I’m not sure where this is headed, or if this is the right bible study group for me, but I’m willing to keep an open mind. And maybe even go back next week.

The thing about faith for me is that it doesn’t come in one shape or size, and it’s different for everyone. It has different interpretations. The things I’ve been through in my life can be seen in a lot of different lights, depending on who is doing the inquiring. But I’m ready to look back now and explore what faith means to me again, at this new juncture.

I’m always going to be a sinner. But maybe there’s room for some Christ love in there too.

And seriously…go watch Saved!

Smile.

2012 is going to be a great year.

I can feel it.

It’s starting off on the right track.

A few weeks ago, I auditioned for the music program at my university. This raised some eyebrows, because I’m a) not a music major b) have essentially no music background and c) am almost done with an advanced degree in something else entirely.

I was terrified of this audition, because to be told no at this audition would have felt like being told “Sorry…you just can’t sing. We don’t see potential here.”

Waiting was a big test of patience. It was almost a month before I got the final word that I had passed, been assigned to a voice studio and choir, and could register for classes.

That’s right. 3 semesters out from finishing my PhD, I’m enrolled in all undergraduate music classes.

It’s going to be strange going to classes again. But I’m excited.

I’m also doing something a little out there, and investing in me this year: I’m having SmartLipo, which is essentially the newest format for liposuction, performed with lasers.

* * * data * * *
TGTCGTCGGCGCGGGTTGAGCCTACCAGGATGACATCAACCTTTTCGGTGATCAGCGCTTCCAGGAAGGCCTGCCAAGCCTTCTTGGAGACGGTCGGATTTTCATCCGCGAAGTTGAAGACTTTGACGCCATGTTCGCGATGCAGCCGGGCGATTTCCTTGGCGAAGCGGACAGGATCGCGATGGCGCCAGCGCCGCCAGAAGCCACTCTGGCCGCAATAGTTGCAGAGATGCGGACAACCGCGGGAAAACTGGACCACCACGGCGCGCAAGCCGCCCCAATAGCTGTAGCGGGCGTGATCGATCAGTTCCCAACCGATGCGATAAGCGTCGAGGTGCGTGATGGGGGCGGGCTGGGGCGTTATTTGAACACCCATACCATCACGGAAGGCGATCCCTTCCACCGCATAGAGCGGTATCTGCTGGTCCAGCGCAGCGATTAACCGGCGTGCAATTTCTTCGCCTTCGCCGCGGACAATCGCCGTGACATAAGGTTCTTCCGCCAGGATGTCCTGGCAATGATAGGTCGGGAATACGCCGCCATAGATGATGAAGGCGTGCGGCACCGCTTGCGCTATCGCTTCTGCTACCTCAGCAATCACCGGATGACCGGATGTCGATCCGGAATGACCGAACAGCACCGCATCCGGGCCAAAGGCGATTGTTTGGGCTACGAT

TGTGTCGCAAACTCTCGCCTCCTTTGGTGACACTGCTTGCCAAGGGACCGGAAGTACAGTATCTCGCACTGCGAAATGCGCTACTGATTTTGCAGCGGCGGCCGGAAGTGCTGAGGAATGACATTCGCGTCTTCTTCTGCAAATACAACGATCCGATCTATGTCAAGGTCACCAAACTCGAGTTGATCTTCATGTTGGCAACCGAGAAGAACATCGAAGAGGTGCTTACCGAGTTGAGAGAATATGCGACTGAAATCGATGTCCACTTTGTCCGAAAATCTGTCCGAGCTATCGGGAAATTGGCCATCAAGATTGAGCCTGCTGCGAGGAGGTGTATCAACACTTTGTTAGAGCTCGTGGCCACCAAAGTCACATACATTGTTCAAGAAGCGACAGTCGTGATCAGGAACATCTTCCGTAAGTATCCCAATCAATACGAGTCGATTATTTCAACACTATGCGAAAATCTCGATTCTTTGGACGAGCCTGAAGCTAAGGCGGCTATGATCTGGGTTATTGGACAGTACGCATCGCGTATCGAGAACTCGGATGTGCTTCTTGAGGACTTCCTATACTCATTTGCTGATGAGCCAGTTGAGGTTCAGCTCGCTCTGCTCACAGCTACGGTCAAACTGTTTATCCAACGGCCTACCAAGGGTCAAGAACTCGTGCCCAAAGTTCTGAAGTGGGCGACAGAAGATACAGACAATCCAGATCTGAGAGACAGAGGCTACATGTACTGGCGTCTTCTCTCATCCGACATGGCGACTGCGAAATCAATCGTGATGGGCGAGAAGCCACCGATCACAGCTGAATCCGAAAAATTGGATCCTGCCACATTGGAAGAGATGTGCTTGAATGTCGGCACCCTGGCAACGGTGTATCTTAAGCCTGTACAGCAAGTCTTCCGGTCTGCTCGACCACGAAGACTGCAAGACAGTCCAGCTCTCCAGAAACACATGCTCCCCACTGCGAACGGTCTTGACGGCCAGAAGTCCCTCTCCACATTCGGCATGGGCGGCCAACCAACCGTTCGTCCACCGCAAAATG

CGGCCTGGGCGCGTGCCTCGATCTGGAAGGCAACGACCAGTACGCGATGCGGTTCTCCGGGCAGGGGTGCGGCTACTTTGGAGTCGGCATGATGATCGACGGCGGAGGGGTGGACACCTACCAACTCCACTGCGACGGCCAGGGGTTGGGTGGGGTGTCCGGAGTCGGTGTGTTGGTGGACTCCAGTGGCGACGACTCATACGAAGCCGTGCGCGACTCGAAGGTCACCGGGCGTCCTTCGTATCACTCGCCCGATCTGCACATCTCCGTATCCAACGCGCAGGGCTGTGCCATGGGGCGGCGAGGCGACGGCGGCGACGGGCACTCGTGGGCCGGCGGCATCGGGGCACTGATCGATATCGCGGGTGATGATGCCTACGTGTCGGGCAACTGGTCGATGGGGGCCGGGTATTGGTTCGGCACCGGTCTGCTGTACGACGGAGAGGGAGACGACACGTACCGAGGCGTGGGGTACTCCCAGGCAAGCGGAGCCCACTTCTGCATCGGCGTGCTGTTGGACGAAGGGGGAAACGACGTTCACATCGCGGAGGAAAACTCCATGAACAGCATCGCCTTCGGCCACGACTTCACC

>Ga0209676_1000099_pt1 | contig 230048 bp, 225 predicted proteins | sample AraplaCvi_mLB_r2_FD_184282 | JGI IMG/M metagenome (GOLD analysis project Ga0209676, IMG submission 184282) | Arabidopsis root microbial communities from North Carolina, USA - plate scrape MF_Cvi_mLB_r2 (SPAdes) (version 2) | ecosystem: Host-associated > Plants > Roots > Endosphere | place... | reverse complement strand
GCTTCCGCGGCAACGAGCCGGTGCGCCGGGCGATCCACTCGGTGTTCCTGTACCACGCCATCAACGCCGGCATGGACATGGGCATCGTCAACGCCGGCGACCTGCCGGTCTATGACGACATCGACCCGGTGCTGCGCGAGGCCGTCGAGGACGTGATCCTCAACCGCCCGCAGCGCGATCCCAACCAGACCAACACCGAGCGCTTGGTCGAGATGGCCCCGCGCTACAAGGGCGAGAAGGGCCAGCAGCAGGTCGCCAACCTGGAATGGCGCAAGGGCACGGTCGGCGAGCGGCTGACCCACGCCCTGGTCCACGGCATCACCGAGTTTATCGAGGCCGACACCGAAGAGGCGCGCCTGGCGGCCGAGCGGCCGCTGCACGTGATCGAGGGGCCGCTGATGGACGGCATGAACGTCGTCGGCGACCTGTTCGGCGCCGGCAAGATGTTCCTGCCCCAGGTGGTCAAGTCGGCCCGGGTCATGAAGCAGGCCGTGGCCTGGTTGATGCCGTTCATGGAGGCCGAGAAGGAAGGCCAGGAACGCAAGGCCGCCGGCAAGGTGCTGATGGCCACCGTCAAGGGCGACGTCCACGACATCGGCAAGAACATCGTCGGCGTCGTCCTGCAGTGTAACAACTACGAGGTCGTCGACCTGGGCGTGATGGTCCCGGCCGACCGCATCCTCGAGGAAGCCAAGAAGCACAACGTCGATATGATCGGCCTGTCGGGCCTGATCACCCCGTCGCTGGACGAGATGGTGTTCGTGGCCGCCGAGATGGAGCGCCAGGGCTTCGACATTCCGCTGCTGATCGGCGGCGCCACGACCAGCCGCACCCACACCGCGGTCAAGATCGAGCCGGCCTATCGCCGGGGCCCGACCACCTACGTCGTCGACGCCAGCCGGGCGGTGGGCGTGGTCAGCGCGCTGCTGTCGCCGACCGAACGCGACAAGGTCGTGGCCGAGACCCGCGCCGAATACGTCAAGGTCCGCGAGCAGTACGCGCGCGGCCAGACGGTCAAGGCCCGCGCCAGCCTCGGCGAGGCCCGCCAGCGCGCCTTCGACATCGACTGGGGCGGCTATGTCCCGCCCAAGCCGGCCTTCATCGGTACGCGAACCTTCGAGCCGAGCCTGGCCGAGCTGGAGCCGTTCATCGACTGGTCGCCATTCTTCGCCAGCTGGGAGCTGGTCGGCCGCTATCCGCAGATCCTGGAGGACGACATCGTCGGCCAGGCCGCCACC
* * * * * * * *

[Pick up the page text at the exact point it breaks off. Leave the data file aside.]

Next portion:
It’s expensive.

It’s costing me, all said and done, half of what I make in a year. (I pulled this off with some extreme budgeting…bye bye iPhone…and a payment plan).

I’ve been self-conscious about my weight and my stomach for a long time. As long as I can remember. A few years ago I got tired of people asking if I was pregnant, so I started doing Weight Watchers and exercising like a fiend.

I lost over 25 pounds.

I’m only 5 feet tall, so that was significant. I’m currently only about 20 pounds from my super-pinnacle of achievement goal weight of 105 pounds, and I’d be happy with making it to 110. I’m not overweight, and in general I’m pretty happy with my size. I’ve cut out soda, candy, butter, white bread, full-fat everything, and anything fast food, besides the occasional Whopper (plain, with cheese, add barbeque sauce) from Burger King that I generally get twice a year, at Fourth of July and Christmas when boyfriend and I head over the mountains to visit his family. I’ve reduced portion sizes, taken to measuring everything, and acquired a Bowflex Treadclimber (second hand). On top of classes at the gym.